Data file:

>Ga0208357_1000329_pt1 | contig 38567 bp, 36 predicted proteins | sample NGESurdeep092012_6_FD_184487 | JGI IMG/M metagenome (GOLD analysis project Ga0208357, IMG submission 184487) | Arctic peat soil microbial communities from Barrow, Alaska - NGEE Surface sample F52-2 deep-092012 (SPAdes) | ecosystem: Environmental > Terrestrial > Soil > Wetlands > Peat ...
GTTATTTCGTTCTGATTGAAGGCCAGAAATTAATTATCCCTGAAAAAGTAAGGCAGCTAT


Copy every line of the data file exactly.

>Ga0208357_1000329_pt1 | contig 38567 bp, 36 predicted proteins | sample NGESurdeep092012_6_FD_184487 | JGI IMG/M metagenome (GOLD analysis project Ga0208357, IMG submission 184487) | Arctic peat soil microbial communities from Barrow, Alaska - NGEE Surface sample F52-2 deep-092012 (SPAdes) | ecosystem: Environmental > Terrestrial > Soil > Wetlands > Peat ...
GTTATTTCGTTCTGATTGAAGGCCAGAAATTAATTATCCCTGAAAAAGTAAGGCAGCTAT